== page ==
Kimberly Grigg
Hi, Kate, stunning to be with you. I'm so happy to have you on the show today. It's thank you for coming. Thank you. I appreciate it.

Kate Shepherd
Yeah, it's really nice to have you here. We've talked before about the show a little bit and but I want to share with our listeners who are just joining us maybe for the first time about what we're doing here. What this what these conversations are about. I

I think humanity is glitching. And I think humanity is glitching. Because specifically, because of a really specific set of really limiting beliefs that we hold around creativity, I think we've been working on for decades, maybe even hundreds of years. But that have really informed kind of how we how we allow ourselves as humans to allow the intelligence of creativity to move through us. And I think we've gotten to a point where it's causing us to get, you know, like, we believe that creativity, first of all, only belongs in certain realms. And really, it's like, Oh, if it's, you know, painting or music, or like, we're really specific about where creativity can live. And we're also really specific around what creativity has to look like, like the products of creativity have to look a certain way or sound a certain way or fit in to a certain thing in order for us to sort of accept them.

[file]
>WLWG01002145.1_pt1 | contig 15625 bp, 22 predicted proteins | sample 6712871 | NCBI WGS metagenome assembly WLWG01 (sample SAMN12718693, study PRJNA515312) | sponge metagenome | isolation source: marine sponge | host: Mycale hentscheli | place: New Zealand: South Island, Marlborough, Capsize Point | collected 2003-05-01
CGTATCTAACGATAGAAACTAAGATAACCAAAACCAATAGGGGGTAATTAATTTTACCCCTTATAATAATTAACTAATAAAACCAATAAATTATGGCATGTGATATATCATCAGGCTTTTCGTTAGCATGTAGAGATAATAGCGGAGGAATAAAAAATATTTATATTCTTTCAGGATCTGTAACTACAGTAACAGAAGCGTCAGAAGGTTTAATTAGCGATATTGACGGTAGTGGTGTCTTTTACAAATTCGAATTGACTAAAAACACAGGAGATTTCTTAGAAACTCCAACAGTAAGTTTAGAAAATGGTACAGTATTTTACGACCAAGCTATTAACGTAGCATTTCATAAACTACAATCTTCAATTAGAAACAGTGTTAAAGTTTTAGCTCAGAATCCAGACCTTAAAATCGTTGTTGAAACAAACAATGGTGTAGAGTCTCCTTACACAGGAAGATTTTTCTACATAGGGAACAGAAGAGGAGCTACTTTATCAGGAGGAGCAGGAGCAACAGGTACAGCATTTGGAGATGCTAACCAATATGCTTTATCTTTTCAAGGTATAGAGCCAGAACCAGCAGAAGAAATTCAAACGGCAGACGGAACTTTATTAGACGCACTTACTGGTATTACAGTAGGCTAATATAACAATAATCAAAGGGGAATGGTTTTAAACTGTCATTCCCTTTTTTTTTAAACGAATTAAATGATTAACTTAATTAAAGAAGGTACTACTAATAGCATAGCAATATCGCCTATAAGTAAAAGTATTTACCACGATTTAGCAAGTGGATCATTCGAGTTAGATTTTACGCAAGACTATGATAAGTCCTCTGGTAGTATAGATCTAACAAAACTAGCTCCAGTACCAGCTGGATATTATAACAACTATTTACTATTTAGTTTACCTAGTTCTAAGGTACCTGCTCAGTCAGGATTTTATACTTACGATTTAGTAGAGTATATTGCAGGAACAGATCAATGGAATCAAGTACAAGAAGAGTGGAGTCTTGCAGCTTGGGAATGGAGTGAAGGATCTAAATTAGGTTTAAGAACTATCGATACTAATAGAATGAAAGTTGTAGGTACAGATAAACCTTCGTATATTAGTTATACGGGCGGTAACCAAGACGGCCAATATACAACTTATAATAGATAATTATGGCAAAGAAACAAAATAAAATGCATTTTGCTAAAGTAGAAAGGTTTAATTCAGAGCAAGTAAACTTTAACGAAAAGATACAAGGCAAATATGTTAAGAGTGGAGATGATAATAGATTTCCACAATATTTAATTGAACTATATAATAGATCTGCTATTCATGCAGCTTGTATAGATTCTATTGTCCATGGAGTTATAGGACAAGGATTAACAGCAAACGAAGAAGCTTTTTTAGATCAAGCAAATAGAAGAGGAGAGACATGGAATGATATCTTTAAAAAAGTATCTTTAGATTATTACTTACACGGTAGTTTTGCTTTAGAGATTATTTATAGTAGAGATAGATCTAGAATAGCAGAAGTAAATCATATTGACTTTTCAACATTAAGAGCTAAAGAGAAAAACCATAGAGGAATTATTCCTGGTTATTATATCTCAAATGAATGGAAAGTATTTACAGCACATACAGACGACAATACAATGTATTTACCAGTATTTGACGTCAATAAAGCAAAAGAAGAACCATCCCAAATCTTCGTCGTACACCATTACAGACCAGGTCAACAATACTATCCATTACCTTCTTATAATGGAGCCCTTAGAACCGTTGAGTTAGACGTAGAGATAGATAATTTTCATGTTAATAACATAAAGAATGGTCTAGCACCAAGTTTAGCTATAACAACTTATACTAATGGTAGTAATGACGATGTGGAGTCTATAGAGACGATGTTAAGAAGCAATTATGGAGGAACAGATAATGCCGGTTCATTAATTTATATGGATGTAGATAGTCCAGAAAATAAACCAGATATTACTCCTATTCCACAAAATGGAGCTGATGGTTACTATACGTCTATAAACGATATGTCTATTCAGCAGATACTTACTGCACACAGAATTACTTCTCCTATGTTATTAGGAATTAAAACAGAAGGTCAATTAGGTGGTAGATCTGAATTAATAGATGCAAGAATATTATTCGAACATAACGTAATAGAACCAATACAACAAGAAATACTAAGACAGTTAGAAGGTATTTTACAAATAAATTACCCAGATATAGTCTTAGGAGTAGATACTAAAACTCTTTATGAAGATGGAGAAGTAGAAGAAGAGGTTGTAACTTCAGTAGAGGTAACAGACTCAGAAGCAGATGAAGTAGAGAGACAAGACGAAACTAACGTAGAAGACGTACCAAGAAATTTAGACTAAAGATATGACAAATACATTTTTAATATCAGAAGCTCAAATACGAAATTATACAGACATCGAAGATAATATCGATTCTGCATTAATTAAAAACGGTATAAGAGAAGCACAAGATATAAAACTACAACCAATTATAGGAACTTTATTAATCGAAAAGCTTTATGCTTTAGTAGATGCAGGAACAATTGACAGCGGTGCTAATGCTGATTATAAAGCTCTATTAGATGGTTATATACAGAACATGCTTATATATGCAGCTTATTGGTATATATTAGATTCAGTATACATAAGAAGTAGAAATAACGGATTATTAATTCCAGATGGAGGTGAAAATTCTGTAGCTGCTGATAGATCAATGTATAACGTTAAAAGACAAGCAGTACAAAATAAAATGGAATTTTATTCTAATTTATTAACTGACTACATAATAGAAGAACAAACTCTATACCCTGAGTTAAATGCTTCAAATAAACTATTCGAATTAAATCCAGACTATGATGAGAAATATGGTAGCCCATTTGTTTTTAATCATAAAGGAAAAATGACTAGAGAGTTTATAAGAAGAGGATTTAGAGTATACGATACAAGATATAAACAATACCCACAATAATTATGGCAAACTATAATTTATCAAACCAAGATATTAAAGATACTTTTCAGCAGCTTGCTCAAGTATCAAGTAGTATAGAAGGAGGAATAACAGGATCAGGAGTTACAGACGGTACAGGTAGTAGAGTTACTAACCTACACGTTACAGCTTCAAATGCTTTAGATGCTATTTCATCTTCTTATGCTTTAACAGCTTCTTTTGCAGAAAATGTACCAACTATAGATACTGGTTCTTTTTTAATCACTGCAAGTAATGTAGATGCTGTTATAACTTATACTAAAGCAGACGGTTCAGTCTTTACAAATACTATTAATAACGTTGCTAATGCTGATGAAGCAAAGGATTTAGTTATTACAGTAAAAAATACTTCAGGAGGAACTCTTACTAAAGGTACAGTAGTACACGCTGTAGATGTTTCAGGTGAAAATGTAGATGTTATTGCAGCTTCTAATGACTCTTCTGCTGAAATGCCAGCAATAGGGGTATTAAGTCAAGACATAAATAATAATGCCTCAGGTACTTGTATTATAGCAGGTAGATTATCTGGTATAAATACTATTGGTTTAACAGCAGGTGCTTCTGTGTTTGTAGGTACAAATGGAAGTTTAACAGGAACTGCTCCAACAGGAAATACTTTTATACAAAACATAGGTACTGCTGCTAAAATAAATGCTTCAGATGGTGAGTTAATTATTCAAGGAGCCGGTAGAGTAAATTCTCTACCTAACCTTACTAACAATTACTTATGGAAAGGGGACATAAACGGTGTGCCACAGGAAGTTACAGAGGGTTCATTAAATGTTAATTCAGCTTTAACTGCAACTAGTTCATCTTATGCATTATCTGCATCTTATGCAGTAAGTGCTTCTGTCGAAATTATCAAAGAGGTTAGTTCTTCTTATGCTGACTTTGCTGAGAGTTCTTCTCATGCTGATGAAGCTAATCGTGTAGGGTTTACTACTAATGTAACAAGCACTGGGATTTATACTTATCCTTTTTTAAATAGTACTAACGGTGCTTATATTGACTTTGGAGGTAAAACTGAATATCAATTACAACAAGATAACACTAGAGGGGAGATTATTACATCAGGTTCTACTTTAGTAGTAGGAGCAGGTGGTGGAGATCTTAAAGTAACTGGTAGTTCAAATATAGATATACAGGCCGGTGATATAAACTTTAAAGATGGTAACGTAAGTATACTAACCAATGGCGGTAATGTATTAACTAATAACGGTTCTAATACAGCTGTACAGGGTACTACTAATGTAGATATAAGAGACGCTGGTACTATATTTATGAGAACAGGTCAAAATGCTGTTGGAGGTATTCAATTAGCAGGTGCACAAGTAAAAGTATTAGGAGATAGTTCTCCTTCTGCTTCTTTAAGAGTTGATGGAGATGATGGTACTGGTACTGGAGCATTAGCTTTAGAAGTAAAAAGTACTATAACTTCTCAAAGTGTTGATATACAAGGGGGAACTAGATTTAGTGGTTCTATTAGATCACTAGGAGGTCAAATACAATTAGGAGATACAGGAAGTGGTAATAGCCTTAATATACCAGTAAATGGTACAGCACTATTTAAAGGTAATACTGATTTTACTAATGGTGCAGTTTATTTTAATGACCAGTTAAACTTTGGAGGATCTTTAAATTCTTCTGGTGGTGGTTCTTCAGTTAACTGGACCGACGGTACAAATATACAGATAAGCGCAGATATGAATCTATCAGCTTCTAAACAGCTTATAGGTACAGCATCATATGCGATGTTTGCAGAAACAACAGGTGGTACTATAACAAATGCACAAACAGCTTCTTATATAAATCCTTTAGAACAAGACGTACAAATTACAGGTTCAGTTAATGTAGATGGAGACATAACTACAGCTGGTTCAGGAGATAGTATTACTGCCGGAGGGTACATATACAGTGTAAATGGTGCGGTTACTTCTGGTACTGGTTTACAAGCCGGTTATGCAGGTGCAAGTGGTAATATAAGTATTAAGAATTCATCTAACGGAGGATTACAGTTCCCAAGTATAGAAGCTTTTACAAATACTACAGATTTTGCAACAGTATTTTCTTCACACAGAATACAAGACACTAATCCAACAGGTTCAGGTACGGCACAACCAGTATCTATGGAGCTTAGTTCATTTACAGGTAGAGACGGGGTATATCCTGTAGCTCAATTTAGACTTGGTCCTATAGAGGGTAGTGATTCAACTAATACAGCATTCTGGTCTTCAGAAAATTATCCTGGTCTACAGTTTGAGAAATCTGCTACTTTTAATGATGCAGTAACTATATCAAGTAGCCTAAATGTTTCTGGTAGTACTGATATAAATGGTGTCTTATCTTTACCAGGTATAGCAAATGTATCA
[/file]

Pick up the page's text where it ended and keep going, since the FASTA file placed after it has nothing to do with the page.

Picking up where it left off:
And the big one that I think is probably the most tragic that we believe, and it's almost an automatic belief.